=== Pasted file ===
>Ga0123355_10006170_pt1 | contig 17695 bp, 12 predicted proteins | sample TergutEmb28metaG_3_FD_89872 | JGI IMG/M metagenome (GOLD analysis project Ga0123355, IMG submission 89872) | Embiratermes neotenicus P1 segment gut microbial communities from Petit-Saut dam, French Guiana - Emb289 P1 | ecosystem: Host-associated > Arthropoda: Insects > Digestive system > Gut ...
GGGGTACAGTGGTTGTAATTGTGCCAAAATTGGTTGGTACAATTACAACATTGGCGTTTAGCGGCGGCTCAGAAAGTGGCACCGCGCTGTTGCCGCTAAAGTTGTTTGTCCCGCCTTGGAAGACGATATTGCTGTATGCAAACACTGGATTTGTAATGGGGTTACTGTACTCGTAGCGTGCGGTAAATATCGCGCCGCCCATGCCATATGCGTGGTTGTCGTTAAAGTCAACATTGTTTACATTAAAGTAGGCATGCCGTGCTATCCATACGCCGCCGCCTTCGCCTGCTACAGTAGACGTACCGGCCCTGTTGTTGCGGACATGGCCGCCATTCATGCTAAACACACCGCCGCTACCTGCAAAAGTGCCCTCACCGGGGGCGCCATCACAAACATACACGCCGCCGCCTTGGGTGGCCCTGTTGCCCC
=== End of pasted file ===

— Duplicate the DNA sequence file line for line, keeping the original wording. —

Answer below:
>Ga0123355_10006170_pt1 | contig 17695 bp, 12 predicted proteins | sample TergutEmb28metaG_3_FD_89872 | JGI IMG/M metagenome (GOLD analysis project Ga0123355, IMG submission 89872) | Embiratermes neotenicus P1 segment gut microbial communities from Petit-Saut dam, French Guiana - Emb289 P1 | ecosystem: Host-associated > Arthropoda: Insects > Digestive system > Gut ...
GGGGTACAGTGGTTGTAATTGTGCCAAAATTGGTTGGTACAATTACAACATTGGCGTTTAGCGGCGGCTCAGAAAGTGGCACCGCGCTGTTGCCGCTAAAGTTGTTTGTCCCGCCTTGGAAGACGATATTGCTGTATGCAAACACTGGATTTGTAATGGGGTTACTGTACTCGTAGCGTGCGGTAAATATCGCGCCGCCCATGCCATATGCGTGGTTGTCGTTAAAGTCAACATTGTTTACATTAAAGTAGGCATGCCGTGCTATCCATACGCCGCCGCCTTCGCCTGCTACAGTAGACGTACCGGCCCTGTTGTTGCGGACATGGCCGCCATTCATGCTAAACACACCGCCGCTACCTGCAAAAGTGCCCTCACCGGGGGCGCCATCACAAACATACACGCCGCCGCCTTGGGTGGCCCTGTTGCCCC